In the first part, I discussed some of the challenges that scholars face when moving to a foreign country for their research. But it’s not all that bad, once the initial slump of challenges passes.
Researchers move across the globe for obvious professional gains. While improved facilities and infrastructure, projects of interest and international exposure undeniably benefit a scholar’s professional career, there is much to gain beyond that. Difficulties are no doubt part of settling in, but some of the challenges eventually turn into cherished experiences. These experiences are to be lived to understand the impact on one’s self. Excluding the obvious professional bonuses of moving countries, some beautiful takeaways from a foreign stint include:
- Living on one’s own: While most of us live on our own at some point in our academic career, living with the challenges enlisted above makes it a different ball game altogether. After a certain time of adjustment, it becomes a learning experience. Self-reliance for everything is an important virtue that many learn, especially those from countries where cheap labor is easily available. Living away from familiarity makes one comfortable in one’s own company, open to solo-travelling and appreciate the advent of video calling.
- Understanding mindsets: Working abroad debunks many myths and prejudices that we harbor. Work ethics and dignity of labor are far more superior and an eye-opener. Such exposures also makes one accepting of ideas foreign to them, breakout of mindsets and learn about how certain policies of the West can become solutions to problems back home.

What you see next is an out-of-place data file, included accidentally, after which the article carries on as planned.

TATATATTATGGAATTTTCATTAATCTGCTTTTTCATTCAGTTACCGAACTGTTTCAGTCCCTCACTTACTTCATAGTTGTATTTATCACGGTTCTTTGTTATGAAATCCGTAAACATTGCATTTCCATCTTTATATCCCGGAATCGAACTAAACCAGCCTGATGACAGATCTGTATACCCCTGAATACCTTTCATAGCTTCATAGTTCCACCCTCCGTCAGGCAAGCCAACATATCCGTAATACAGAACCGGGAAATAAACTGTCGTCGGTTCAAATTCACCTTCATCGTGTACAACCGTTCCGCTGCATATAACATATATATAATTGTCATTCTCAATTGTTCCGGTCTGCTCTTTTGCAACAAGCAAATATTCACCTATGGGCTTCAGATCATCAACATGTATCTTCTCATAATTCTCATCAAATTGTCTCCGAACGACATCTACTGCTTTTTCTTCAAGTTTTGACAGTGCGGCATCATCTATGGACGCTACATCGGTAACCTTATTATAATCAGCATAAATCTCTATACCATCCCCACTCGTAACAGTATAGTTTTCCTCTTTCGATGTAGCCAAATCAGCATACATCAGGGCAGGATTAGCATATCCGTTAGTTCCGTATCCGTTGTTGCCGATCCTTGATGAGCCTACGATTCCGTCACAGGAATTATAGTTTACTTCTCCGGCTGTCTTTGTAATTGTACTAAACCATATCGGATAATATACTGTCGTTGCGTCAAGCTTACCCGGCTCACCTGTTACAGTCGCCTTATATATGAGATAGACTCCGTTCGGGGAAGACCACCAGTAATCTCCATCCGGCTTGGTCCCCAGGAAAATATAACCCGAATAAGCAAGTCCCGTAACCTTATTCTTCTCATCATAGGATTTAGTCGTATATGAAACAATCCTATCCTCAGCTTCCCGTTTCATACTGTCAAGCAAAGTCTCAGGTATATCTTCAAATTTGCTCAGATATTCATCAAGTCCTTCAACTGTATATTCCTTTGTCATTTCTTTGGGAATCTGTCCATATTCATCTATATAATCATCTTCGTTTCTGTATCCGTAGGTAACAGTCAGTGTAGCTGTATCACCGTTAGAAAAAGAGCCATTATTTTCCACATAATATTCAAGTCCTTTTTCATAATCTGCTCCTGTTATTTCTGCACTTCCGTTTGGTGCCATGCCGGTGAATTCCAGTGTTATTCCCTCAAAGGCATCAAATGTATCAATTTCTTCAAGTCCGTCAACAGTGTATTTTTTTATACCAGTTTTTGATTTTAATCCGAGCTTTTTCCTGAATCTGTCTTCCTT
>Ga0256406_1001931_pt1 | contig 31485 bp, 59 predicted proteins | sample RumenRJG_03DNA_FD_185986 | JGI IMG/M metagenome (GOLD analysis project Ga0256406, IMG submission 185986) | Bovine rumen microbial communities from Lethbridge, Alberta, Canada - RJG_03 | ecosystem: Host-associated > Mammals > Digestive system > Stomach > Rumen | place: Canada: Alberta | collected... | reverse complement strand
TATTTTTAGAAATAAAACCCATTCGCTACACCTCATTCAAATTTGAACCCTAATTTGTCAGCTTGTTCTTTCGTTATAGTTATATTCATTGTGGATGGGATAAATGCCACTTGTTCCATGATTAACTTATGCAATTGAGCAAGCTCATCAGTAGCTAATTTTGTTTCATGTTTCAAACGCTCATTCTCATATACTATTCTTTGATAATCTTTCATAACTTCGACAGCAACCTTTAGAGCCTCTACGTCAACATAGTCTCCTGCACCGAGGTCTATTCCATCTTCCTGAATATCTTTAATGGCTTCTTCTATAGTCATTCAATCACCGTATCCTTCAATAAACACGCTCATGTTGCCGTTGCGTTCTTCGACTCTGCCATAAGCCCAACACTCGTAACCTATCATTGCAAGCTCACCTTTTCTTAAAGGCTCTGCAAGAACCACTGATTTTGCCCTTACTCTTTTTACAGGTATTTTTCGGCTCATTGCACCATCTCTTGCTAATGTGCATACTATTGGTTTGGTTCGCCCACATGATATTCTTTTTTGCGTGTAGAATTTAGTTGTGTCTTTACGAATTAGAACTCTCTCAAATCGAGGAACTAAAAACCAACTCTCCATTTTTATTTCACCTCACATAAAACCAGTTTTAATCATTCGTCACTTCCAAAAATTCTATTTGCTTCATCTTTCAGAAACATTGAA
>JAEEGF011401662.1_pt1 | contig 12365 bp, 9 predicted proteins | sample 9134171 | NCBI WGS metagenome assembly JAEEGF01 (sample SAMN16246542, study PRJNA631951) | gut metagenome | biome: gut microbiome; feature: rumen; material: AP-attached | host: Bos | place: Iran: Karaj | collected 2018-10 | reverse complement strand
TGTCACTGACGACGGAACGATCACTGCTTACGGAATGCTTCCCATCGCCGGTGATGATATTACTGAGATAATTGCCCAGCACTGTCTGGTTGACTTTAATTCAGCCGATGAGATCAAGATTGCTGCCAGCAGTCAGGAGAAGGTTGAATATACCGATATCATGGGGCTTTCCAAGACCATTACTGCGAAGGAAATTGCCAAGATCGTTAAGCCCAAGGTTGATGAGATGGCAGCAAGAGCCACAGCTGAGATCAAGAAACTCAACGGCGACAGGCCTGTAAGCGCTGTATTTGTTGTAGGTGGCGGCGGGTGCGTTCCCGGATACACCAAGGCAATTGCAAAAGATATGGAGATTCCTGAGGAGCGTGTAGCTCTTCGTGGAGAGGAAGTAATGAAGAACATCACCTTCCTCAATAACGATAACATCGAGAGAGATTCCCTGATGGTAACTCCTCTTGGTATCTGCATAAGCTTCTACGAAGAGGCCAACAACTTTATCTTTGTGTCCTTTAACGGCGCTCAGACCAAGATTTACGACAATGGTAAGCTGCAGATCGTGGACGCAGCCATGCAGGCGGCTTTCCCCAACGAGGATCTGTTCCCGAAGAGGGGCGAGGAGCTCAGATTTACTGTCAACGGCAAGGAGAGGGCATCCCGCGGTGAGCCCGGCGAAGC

- Taking time off: Living in a developing country requires students, faculty and most professionals to put in extra efforts to achieve a target. Under-developed infrastructure impedes the pace of progress and hence extends the hours one has to put in at a task. Living in the West brings in a refreshing change of working fixed hours and getting time off for oneself on a daily basis. It drastically improves the quality of life, which in turn improves efficiency at work.
- Discovering new facets of oneself: Moving to a new country often leads to lowered self-esteem. But homeostasis kicks in, and our mind starts to explore other facets of a personality to increase the confidence of a person. Many of us take up activities and hobbies that we may have never tried in our comfort zone.
- Paradise for the explorer: It goes without saying that an explorer gets a paid opportunity to do what they love- explore! Many people also end up discovering the wander-lust side of theirs. It’s just not geographical territories that one can explore, but also cultural and societal spaces. For me personally, my numismatic greed was more than fulfilled with my collection enriched from all corners of the world!
In a debate of whether one must pursue a postdoctoral research position abroad, I will always be in favor of the motion. Such experiences enhance a person’s capabilities of dealing with issues and can always be put to good use if back home, making it a global win-win situation.
The first part can be found here.
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